Moses Chambers died 6 November 1892 at Kither Park, Willowie. His wife Mary Ann Chambers died 27 April 1919 at Kensington Park at the home of her son-in-law Henry Rist.

 

 

References:

Genealogy SA, https://genealogysa.org.au/

‘Bethany Church and Cemetery Land Acquisition’ Willunga Courthouse Collection, Willunga National Trust

Ratepayer List Willunga & Aldinga Councils 1850-1888, Willunga National Trust Branch

Chambers, Win 1995, Pioneering at Ravensthorpe: the Chambers story 1900 to 1993, W. Chambers, Ravensthorpe, W.A, pp15, 20 & 21

1851 ‘SHIPPING INTELLIGENCE.’, Adelaide Times, 27 May, p. 2. , http://nla.gov.au/nla.news-article207007086

1853 ‘Family Notices’, South Australian Register, 26 October, p. 2. , http://nla.gov.au/nla.news-article48546941

1864 ‘DISTRICT COUNCILS.’, Adelaide Observer, 30 April, p. 2. http://nla.gov.au/nla.news-article159523981

1868 ‘THE FARMING INTEREST. MEETING AT WILLUNGA.’, The Express and Telegraph, 27 January, p. 3.,http://nla.gov.au/nla.news-article207735695

1870 ‘WILLUNGA.’, South Australian Chronicle and Weekly Mail, 16 July, p. 8. , http://nla.gov.au/nla.news-article92289121

1875 ‘Advertising’, South Australian Chronicle and Weekly Mail, 24 April, p. 2. , http://nla.gov.au/nla.news-article93960312n [One Pound Reward. – Lost]

1875 ‘WILLUNGA.’, South Australian Chronicle and Weekly Mail, 17 July, p. 18. , http://nla.gov.au/nla.news-article93956446

1876 ‘AGRICULTURAL LAND SELECTIONS.’, South Australian Chronicle and Weekly Mail, 8 April, p. 19. , http://nla.gov.au/nla.news-article92250810

1878 ‘THE GOVERNMENT GAZETTE.’, Evening Journal, 2 August, p. 3., http://nla.gov.au/nla.news-article197715064

1888 ‘COUNTRY CORRESPONDENCE.’, South Australian Register, 21 June, p. 7. , http://nla.gov.au/nla.news-article47265858

1889 ‘Correspondence.’, Burra Record, 17 May, p. 2. , http://nla.gov.au/nla.news-article36028809

1891 ‘Family Notices’, Evening Journal, 7 January, p. 2., http://nla.gov.au/nla.news-article198399052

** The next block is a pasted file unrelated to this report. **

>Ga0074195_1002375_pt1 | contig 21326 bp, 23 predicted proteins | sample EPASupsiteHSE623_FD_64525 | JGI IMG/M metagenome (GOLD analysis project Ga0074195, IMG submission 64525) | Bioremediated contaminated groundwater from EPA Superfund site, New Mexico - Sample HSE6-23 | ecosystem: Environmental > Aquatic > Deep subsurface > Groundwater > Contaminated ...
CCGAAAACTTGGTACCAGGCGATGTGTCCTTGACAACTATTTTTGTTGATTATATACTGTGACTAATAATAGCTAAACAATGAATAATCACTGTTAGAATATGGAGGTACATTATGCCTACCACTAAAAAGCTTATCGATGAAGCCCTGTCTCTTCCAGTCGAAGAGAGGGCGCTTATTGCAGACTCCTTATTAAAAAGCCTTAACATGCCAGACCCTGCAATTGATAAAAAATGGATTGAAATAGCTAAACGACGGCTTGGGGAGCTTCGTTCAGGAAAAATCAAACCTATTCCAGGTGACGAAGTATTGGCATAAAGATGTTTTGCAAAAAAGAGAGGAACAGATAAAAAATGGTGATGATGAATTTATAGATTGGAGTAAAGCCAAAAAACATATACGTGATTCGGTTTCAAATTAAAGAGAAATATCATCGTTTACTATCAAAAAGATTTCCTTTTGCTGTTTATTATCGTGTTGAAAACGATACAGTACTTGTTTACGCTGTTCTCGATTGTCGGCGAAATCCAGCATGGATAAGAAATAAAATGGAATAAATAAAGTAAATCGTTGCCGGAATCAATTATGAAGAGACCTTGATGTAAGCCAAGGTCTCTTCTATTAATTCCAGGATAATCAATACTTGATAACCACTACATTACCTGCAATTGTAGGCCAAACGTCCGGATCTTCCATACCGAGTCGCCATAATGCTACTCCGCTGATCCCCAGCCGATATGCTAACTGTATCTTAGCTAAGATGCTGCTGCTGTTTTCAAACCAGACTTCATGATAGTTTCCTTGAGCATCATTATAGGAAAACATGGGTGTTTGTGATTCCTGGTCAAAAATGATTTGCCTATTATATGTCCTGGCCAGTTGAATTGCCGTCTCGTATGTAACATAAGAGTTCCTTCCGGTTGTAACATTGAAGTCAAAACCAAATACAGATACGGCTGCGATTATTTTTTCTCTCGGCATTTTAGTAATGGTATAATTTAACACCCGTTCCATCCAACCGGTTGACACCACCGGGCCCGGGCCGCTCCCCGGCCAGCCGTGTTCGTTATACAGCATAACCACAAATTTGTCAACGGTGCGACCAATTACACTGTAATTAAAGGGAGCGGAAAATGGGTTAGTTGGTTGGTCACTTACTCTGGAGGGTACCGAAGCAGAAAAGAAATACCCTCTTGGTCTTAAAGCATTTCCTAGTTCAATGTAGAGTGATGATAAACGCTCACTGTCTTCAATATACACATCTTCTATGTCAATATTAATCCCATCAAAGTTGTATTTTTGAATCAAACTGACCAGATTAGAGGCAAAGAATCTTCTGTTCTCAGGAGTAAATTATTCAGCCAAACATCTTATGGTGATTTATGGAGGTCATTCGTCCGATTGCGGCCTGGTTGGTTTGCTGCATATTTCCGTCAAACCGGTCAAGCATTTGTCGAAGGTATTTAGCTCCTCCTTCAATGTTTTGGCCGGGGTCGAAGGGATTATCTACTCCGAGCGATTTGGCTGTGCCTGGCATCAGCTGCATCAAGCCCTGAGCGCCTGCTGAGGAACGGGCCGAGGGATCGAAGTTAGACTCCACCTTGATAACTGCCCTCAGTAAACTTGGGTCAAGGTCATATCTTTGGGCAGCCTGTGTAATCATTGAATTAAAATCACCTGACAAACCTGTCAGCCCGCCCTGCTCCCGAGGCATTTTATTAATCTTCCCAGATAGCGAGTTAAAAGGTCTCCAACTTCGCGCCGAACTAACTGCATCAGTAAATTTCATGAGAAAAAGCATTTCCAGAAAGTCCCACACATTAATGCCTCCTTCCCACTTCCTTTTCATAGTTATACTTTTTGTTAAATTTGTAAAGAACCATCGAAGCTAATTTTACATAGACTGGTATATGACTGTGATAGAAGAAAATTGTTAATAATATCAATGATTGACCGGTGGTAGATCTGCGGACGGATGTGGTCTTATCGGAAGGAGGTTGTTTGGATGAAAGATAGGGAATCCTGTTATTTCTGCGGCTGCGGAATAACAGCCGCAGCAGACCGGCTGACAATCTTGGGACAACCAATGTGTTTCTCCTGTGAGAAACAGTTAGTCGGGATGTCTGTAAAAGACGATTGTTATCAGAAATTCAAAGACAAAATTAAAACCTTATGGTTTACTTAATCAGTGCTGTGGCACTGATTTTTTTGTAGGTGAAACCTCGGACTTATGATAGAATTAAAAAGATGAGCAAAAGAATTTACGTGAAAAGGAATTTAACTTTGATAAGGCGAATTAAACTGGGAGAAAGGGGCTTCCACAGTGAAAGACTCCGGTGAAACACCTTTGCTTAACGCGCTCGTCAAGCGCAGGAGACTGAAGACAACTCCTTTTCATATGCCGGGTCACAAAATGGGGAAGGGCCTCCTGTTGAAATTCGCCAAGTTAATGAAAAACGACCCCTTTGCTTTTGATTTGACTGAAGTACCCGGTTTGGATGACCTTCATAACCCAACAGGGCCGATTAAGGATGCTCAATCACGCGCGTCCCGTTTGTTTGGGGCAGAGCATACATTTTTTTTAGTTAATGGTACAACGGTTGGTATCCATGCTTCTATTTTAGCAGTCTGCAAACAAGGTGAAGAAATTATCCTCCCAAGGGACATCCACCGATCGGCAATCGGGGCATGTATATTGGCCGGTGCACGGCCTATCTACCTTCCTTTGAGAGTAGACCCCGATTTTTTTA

1902 ‘A MAN FOUND DEAD.’, The Register, 12 November, p. 6. , http://nla.gov.au/nla.news-article56600243 [Booleroo Whim}

1902 ‘Family Notices’, Evening Journal, 12 November, p. 1., http://nla.gov.au/nla.news-article200801210

1902 ‘Church Triumphant.’, Australian Christian Commonwealth, 12 December, p. 5. , http://nla.gov.au/nla.news-article213572907 [Moses Chambers]

1903 ‘MOSES CHAMBERS.’, Australian Christian Commonwealth, 9 January, p. 13. , http://nla.gov.au/nla.news-article213573095

1903 ‘No title’, The Register, 16 January, p. 8. , http://nla.gov.au/nla.news-article59945490 [Bagot, Shakes re Farm Sale]

1905 ‘Family Notices’, Evening Journal, 26 July, p. 1. , http://nla.gov.au/nla.news-article208590691

1918 ‘EARLY METHODISM.’, Australian Christian Commonwealth, 6 December, p. 6. , http://nla.gov.au/nla.news-article214068138

1919 ‘Family Notices’, Observer, 3 May, p. 26. , http://nla.gov.au/nla.news-article164131028

1919 ‘AN OLD COLONIST.’, The Express and Telegraph, 7 May, p. 1., http://nla.gov.au/nla.news-article210592354

Papers and documents in Willunga Courthouse Collection held at the Willunga Courthouse

FlickrID=

33400245673 = Moses Chambers, Courtesy C Barrett. Willunga National Trust: ref 40-3

34053626602 = Mary Ann Chambers, Courtesy C Barrett. Willunga National Trust: ref 40-3-6b